Best Places to Visit in New Hampshire
Best Places to Visit in New Hampshire
Welcome to New Hampshire! New Hampshire ,which shares a border with Maine, Vermont and Massachusetts as well as a small Atlantic Ocean coastline and Canada to the north, offers visitors a chance to experience the very best that Mother Nature has to offer. The vast White Mountain National forest is home to the regions tallest peak, Mount Washington along with many other features sculpted by nature of many thousands of years.
It all begs you to embrace the outdoors, from kayaking the hidden coves of the Lakes Region to trekking the upper peaks surrounding Mt Washington. Each season yields a bounty of adrenaline and activity: skiing and snowshoeing in winter; magnificent walks and drives through fall's fiery colors; and swimming in crisp mountain streams and berry-picking in summer. It was challenging to select only 10 must-see attractions and must-do experiences, but this is a great place to begin.
#3.Canterbury Shaker Village,Canterbury
#4.Conway Scenic Railroad,North Conway
#6.Franconia Notch State Park
#9.White Mountain National Forest
#10.Castle in the Clouds
5 Top-Rated Ski Resorts in New Hampshire | US Ski Resort Guide
5 Top-Rated Ski Resorts in New Hampshire, USA
New Hampshire's White Mountains include the tallest peaks in the northeastern United States, and the elevation, plus the northern latitude, assures plenty of natural snow. Early and late in the season, and to tide over the occasional winter thaw, state-of-the-art snowmaking and grooming equipment keeps the trails and slopes in A-1 condition all winter. Not all New Hampshire's ski mountains are in the northern part of the state. Two excellent ski resorts are in the mid-state Lakes Region, and two other good-sized mountains are close to the Massachusetts line in the south. Here five ski resorts in new Hampshire, United States.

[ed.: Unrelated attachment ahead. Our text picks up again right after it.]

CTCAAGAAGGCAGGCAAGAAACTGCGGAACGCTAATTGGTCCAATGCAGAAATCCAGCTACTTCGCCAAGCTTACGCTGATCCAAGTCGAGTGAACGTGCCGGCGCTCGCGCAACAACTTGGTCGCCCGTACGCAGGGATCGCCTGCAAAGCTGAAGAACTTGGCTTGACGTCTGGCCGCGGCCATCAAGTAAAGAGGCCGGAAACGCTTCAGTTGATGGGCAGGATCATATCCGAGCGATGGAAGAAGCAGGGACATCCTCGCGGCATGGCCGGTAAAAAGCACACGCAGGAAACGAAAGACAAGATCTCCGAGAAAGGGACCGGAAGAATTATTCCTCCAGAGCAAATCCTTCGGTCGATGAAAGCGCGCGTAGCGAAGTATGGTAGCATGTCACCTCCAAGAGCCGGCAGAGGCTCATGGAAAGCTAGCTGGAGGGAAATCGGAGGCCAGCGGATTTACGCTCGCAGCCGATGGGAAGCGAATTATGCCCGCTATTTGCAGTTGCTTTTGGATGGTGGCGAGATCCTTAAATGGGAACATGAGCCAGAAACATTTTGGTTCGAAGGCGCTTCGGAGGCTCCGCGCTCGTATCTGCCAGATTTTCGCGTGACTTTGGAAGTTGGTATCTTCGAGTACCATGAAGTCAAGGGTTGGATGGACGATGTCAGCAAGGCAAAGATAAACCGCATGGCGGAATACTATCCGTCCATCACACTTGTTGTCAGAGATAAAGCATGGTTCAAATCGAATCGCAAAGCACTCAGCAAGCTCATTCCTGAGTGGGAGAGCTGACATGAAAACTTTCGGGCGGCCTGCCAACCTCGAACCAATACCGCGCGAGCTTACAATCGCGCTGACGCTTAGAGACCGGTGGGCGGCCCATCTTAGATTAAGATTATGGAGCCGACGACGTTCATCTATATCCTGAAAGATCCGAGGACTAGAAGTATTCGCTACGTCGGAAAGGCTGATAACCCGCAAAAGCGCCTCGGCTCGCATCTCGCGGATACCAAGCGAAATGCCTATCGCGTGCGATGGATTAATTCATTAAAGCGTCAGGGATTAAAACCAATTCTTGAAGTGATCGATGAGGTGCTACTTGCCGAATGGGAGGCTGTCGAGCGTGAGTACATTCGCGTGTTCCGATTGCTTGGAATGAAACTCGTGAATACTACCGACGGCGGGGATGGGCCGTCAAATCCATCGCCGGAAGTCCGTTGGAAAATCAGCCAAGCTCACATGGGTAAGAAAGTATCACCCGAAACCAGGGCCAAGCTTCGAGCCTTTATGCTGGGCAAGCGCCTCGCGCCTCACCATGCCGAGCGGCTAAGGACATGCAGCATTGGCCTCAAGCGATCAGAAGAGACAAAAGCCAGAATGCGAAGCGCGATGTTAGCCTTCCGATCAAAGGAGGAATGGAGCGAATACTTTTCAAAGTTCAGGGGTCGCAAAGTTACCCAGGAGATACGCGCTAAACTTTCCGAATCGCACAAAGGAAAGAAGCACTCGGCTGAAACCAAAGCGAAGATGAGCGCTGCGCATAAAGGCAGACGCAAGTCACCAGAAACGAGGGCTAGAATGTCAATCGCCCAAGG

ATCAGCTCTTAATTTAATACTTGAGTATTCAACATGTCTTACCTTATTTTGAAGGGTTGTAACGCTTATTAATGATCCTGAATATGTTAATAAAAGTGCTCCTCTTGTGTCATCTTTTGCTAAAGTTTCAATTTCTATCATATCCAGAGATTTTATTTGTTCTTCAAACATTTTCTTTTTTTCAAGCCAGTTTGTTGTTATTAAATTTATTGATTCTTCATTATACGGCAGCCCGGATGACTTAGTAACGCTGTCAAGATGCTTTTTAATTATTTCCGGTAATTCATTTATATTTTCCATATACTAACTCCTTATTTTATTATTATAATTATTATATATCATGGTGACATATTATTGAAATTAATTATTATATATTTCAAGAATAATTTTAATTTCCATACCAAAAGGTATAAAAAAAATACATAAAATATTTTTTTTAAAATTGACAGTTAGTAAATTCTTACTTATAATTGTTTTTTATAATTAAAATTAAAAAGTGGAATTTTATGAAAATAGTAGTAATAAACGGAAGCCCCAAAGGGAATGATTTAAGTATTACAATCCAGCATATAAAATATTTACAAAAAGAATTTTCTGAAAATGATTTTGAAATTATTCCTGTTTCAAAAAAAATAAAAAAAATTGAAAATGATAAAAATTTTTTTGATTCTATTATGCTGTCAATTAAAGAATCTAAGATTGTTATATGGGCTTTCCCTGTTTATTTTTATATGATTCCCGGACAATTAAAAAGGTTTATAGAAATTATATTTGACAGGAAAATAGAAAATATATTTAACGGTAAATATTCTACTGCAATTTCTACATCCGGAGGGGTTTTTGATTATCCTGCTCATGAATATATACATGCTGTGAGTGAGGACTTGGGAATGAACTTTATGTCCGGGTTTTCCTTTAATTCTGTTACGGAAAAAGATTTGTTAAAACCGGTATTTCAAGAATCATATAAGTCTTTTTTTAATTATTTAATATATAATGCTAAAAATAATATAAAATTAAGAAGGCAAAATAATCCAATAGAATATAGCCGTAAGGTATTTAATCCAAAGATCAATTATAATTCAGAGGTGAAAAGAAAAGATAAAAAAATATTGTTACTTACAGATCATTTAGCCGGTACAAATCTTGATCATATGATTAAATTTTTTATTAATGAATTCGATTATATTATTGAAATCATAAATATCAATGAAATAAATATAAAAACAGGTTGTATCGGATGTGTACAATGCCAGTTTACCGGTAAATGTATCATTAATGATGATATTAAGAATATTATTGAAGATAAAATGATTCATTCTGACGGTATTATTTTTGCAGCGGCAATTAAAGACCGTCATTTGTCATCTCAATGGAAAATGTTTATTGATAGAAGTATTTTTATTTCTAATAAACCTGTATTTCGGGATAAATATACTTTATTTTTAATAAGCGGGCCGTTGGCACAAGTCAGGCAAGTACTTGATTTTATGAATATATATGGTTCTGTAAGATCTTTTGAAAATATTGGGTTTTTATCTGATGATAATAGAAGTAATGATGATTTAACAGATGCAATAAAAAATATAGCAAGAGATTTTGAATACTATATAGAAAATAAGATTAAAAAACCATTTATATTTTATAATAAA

1. Cranmore Mountain and North Conway
2. Bretton Woods
3. Loon Mountain
4. Mount Sunapee
5. Attitash Mountain
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Camping at Coleman State Park & Coleman Lodges
Coleman State Park lies on the shore of Little Diamond Pond in Stewartstown, twelve miles east of Colebrook in New Hampshire's remote north country. The excellent trout fishing in Little Diamond Pond and nearby streams makes this park an excellent location for fishing enthusiasts.
The campground at Coleman State Park offers 25 campsites, including sites for ATV camping, where riders are able to leave their campsite and head right out on the trails. Trails connect with the 1000 mile of trails for OHRV riding and Snowmobiling in Coos County.
The Lodges at Coleman State Park also offer 4 season lodge rentals with 5 rental options to choose from. One lodges can hold up to 12 people and the others can hold up to 8 people each.
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Find New Hampshire's Wildlife & Explore The Great Outdoors
New Hampshire's wildlife is one of its greatest natural resources. Black bears, white tailed deer, moose, bobcats, bald eagles & loons and so many more. New Hampshire has hundreds of native species and it is magical when you encounter them in their natural surroundings. Explore NH's great outdoors and learn how you can find and observe NH's wildlife safely.
#VanLife - New Hampshire Free Forest Camping - #LivingOnTheRoad
First camp since returning from Alaska Job!
My name is Brian. I live on the road full time in my self built camper van. Join me on my adventures.
In this video I leave my parking spot in Lakes Region, Maine. I head towards North Conway, New Hampshire to meet up with a fellow nomad. We find a nice free camp in the White Mountain National Forest near North Conway. It it located on Forest Road17 off Town Hall Road which is right off Route 302. I go for a hike around Mountain Pond and find a neat shelter in the woods. It feels great to be back boondocking with the van!